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The higher profits outweigh the cost of fraud.
Why Target-level data breaches will get worse before they get better. Neither retailers nor credit card companies have an incentive to protect consumers. Yay capitalism!

Never forget.


Never forget.

(this post was reblogged from aatombomb)

People are abandoning Paula Deen’s restaurant. Or not.

Paula Deen’s Restaurant Lady and Sons Is a Ghost Town

New York Times:

The line of Paula Deen fans waiting for her restaurant here to open grew throughout the hot, muggy morning Saturday.

Journalism, y’all.

I am sorry that Snowden chose Hong Kong as his point of refuge […] Hong Kong is not a sovereign country. It is part of China — a country that by the libertarian standards Edward Snowden says he cares about is worse, not better, than the United States. It has even more surveillance of its citizens (it has gone very far toward ensuring that it knows the real identity of everyone using the internet); its press is thoroughly government-controlled; it has no legal theory of protection for free speech; and it doesn’t even have national elections. Hong Kong lives a time-limited separate existence, under the “one country, two systems” principle, but in a pinch, it is part of China.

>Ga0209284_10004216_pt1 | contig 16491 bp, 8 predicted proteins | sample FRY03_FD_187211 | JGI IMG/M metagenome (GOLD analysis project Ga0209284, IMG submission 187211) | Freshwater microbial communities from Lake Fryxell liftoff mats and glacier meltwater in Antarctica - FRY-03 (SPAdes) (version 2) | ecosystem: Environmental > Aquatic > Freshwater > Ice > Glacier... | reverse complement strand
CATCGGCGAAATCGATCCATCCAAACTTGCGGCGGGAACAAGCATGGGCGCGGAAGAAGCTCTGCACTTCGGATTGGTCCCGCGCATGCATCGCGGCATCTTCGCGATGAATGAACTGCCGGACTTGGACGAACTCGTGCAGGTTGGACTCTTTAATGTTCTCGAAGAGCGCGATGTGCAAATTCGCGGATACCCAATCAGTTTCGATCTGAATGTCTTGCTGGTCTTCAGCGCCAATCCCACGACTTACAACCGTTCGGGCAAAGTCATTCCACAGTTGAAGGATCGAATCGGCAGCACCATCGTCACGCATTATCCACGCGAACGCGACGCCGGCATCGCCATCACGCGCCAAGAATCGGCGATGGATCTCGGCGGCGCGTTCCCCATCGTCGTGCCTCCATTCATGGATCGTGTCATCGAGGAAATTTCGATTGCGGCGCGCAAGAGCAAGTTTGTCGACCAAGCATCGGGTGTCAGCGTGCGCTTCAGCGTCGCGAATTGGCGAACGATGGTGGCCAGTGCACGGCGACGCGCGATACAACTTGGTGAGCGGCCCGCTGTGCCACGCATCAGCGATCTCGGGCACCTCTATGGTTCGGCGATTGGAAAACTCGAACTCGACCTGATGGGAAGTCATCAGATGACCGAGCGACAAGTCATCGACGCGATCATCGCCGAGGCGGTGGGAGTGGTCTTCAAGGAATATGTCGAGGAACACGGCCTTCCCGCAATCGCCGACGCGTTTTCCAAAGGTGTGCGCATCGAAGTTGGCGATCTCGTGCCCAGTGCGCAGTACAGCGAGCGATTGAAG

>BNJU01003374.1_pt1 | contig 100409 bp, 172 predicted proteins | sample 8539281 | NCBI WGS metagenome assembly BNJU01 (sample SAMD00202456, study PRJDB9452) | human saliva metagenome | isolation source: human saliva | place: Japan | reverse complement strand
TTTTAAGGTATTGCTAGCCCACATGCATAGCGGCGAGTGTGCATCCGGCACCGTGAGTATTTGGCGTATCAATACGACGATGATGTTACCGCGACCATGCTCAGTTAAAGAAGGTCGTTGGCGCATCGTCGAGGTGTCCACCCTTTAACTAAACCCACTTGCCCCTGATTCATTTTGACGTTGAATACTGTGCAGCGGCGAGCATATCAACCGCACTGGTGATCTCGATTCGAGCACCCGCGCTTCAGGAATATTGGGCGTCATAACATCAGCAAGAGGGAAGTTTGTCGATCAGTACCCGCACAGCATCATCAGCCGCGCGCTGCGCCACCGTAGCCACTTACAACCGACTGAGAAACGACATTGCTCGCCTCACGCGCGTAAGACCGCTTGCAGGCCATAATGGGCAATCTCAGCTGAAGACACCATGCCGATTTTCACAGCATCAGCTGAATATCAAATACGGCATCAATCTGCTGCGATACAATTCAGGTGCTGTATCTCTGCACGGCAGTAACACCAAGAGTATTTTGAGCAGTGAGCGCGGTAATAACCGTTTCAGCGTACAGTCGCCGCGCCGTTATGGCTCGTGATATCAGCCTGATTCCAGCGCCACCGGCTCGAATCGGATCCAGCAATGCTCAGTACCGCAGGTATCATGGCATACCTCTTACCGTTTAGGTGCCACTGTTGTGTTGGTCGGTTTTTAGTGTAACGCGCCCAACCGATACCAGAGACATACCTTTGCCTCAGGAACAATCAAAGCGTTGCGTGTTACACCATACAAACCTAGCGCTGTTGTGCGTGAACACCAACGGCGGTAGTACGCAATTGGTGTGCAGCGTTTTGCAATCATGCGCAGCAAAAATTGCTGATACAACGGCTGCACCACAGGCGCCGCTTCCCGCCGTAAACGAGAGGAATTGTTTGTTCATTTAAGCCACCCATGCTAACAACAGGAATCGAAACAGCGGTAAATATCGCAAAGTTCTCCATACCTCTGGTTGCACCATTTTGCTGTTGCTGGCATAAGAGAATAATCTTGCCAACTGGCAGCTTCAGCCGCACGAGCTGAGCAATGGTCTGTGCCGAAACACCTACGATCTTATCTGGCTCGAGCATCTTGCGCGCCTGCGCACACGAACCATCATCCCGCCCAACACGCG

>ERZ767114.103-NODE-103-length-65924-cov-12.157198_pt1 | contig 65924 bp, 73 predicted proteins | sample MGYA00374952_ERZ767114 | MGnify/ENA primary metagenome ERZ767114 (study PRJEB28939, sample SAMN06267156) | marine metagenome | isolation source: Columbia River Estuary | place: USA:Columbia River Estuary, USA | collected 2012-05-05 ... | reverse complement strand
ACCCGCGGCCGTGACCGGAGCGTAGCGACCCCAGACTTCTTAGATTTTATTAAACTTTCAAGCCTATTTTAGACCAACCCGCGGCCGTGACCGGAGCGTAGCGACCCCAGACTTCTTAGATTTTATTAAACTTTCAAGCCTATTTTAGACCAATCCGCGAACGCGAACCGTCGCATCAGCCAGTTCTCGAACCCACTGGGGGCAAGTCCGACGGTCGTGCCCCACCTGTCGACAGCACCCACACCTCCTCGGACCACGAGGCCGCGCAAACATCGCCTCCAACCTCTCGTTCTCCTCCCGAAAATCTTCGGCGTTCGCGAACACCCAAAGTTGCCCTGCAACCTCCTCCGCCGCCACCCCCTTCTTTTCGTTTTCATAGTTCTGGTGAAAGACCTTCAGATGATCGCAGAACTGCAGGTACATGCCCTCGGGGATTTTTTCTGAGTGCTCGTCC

I don’t know all the choices Snowden had about his place of refuge. Maybe he thought this was his only real option. But if Snowden thinks, as some of his comments seem to suggest, that he has found a bastion of freer speech, then he is ill-informed; and if he knowingly chose to make his case from China he is playing a more complicated game.
James Fallows on Edward Snowden’s choice to seek refuge in Hong Kong


Pianist Van Cliburn, one of the most celebrated musicians of the 20th century and North Texas resident, died Wednesday morning at his mansion near Fort Worth, Texas, at age 78. 

From Dallas Morning News classical arts critic Scott Cantrell’s obituary:

Mr. Cliburn burst on the international scene in 1958 as winner of the first Tchaikovsky International Competition in Moscow. The competition was widely assumed to be a showcase for pianists from Russia and its satellite countries.

The surprising triumph of a tall, gangly, wavy-haired Texan, all soft-spoken politeness, was splashed all over newspapers, magazines and then-new television screens. A Time magazine cover hailed “The Texan Who Conquered Russia.”

(this post was reblogged from dallasmorningnews)